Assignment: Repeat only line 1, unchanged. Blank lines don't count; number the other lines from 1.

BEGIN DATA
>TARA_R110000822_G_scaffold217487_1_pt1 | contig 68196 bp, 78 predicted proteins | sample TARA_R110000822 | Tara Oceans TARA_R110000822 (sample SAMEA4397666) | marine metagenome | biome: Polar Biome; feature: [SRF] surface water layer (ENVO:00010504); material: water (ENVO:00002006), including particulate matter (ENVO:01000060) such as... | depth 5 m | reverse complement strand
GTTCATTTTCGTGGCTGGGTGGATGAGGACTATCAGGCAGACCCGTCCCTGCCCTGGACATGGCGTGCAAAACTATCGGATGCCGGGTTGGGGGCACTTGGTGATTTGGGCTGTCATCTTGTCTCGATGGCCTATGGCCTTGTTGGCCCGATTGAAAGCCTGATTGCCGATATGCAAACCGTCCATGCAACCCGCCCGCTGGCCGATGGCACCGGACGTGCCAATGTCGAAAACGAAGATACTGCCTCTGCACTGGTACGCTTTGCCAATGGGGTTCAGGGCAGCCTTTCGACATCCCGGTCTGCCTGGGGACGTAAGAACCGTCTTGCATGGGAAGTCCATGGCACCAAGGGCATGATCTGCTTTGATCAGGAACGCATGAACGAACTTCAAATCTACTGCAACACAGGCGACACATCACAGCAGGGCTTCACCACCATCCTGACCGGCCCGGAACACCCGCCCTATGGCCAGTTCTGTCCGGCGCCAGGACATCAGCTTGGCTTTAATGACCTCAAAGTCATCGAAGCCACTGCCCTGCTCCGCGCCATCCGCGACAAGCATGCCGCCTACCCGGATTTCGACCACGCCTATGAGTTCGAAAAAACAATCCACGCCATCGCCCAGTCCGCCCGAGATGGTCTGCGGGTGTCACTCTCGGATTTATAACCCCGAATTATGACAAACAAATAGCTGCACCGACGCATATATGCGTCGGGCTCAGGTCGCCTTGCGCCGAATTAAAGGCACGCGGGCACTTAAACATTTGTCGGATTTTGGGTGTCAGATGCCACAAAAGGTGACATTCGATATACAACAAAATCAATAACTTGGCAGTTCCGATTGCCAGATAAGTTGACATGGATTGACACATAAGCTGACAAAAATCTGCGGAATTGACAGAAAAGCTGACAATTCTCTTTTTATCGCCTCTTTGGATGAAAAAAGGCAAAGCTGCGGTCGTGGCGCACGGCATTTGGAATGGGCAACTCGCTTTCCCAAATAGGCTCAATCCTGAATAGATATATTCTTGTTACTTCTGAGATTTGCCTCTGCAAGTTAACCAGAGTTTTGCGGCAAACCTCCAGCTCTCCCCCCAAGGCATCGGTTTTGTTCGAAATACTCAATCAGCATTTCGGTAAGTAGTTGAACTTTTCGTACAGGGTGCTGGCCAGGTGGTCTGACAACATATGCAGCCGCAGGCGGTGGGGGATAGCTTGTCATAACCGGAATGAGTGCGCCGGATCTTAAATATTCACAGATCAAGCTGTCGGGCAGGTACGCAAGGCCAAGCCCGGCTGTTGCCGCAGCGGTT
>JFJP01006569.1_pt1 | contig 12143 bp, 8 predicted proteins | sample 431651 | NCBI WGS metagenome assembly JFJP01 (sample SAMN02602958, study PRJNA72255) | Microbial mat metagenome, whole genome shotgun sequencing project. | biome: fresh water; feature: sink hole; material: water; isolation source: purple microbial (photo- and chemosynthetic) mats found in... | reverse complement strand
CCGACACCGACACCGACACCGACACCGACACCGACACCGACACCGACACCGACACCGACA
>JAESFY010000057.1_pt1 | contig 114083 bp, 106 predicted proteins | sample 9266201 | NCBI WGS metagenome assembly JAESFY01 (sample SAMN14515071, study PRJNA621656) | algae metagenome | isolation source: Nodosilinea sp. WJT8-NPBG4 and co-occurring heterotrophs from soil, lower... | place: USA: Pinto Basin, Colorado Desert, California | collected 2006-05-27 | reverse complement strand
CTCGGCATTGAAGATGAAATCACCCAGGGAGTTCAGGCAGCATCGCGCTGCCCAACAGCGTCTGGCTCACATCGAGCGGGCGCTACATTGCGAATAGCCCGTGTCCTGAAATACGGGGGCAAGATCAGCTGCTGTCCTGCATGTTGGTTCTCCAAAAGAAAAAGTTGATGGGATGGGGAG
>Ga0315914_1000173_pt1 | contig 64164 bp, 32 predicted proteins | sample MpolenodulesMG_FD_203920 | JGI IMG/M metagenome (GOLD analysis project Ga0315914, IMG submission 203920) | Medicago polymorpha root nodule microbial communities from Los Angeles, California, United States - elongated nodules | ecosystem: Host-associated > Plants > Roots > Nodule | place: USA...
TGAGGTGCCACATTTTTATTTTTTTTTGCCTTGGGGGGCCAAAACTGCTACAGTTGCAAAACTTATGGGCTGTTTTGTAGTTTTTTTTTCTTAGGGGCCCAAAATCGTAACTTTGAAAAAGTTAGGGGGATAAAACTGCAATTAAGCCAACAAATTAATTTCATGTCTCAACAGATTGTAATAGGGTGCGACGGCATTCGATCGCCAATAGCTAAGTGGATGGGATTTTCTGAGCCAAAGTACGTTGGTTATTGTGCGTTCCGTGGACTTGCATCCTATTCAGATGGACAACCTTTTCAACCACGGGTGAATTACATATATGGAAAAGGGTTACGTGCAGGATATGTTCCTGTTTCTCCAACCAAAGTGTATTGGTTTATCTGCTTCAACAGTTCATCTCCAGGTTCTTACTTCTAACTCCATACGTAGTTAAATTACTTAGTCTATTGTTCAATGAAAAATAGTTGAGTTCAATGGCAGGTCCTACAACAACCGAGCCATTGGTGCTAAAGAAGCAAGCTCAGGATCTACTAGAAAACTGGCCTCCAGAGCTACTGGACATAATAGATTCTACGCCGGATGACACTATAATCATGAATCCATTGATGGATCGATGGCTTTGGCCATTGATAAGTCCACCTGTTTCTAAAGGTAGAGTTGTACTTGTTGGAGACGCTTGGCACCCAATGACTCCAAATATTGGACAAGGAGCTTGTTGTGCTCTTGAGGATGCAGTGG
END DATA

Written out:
>TARA_R110000822_G_scaffold217487_1_pt1 | contig 68196 bp, 78 predicted proteins | sample TARA_R110000822 | Tara Oceans TARA_R110000822 (sample SAMEA4397666) | marine metagenome | biome: Polar Biome; feature: [SRF] surface water layer (ENVO:00010504); material: water (ENVO:00002006), including particulate matter (ENVO:01000060) such as... | depth 5 m | reverse complement strand